Regardless if you are a service provider or cargo owner, your organization probably exchange data with other systems or partners.
Today, we will explore the logic behind the data exchange options between API & EDI.
Supply chain operations must be faster than ever before. Data is no longer a single source per business, especially in the supply chain industry, which contains a large & significant amount of data coming from diverse sources.
Thanks to growing online shopping, orders that need to be processed from online shoppers, operational and demand processing speed can provide your organization with a competitive advantage while also improving customer satisfaction levels when it comes to the customer experience. In case you are selling to end-users.
For service providers, getting real-time data using API is “THE” dream, as they need to gather information from 3PL’s, ports, and others to make significant technological progress and gain competitive advantages in terms of data sharing/
EDI has been around for longer in the supply chain and is widely used 40 years ago. And more than 85% of the supply chain industry is using EDI.
As short as possible, these are the primary uses of EDI & API in the supply chain industry:
Using EDI, organizations are trading partners that frequently exchange goods and services as part of their supply chains and business-to-business (B2B) networks. It’s more of a one on one data sharing.
Using API, organizations can exchange data in real-time from/to multiple parties and systems and has powerful features to synchronize web applications, which are considered the future of the supply chain.
EDI consider more secure as it allows only pre-authorized users to exchange data. It means they were promoting data silos. The necessary data is stuck in data silos that slow down the process and create an “organization internal shield” that divides service providers from their clients and makes it harder to share transparent info. With all goods intentions in the supply chain – EDI widely uses and suitable for specific B2B communication. Today, we live in the digital age, and data is power. Smart organizations are turning data into insights and supply chain benefits. For that, EDI is not the best practice. It is delaying the technological progress of the industry.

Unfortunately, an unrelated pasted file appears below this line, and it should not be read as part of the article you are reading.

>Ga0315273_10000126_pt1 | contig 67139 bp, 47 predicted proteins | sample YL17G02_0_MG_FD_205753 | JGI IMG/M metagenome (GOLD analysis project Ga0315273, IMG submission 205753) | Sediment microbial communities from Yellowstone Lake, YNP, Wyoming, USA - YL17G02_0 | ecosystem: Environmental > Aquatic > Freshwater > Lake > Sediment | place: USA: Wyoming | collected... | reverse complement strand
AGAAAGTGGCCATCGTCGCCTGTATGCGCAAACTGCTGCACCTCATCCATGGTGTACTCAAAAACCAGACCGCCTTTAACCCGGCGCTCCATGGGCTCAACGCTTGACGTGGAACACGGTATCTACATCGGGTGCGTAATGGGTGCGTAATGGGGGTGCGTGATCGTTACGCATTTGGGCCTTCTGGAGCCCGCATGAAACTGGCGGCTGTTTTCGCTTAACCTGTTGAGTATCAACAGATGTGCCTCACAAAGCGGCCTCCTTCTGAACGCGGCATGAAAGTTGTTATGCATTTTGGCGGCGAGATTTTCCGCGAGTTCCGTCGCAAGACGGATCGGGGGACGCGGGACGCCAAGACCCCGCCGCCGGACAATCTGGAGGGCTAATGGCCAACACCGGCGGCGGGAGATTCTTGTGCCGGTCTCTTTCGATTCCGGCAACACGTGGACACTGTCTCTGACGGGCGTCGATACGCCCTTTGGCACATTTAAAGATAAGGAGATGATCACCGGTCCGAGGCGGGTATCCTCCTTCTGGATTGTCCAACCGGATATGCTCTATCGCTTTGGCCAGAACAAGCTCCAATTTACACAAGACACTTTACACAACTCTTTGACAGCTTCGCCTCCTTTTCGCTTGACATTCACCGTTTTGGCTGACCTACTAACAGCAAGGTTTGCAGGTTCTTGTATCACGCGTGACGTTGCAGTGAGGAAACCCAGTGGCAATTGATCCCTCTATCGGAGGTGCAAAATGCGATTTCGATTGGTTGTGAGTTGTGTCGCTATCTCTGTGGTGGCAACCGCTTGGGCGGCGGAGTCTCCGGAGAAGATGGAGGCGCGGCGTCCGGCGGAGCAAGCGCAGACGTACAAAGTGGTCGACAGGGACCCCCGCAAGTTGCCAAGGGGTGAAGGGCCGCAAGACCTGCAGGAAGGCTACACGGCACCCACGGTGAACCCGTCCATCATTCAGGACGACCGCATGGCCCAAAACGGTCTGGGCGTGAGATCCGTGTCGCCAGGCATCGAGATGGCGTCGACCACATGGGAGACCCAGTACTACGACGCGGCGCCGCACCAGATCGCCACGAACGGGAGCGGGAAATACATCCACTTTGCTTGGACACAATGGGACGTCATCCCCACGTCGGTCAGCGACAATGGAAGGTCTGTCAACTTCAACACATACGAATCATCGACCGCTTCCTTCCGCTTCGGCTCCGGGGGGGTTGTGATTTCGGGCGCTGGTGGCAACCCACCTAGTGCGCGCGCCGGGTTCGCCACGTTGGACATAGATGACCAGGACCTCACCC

On the other hand, API has a growing number of users and is becoming a healthy choice for data transfer tasks and consider as a better agile & flexible solution, with faster implementation and lower set up costs.
By “leaving a part of their software open to send and receive data” from other systems or the web, API promotes easy and online data sharing from multiple authorized party’s, which is the future of the supply chain in our eyes (and many more).
Suppose we can dream of all EDI turning into API by magic. It would look like a “Technological utopia” in terms of data sharing and transparency, making the global forwarding process much faster and much more accurate, and smarter.
If you ask us, we would say that API is the future, but we cant and shouldn’t ditch EDI. As long it is working – don’t touch it!
BUT – consider more APIs to serve better and be served to make the supply chain more accurate and transparent. Nay way, there’s no problem to mix the two, and it might be the best practice and solution.
To learn more about how your organization can benefit from API & EDI, check our blog or contact our technological experts.CargoZone – where freight happens!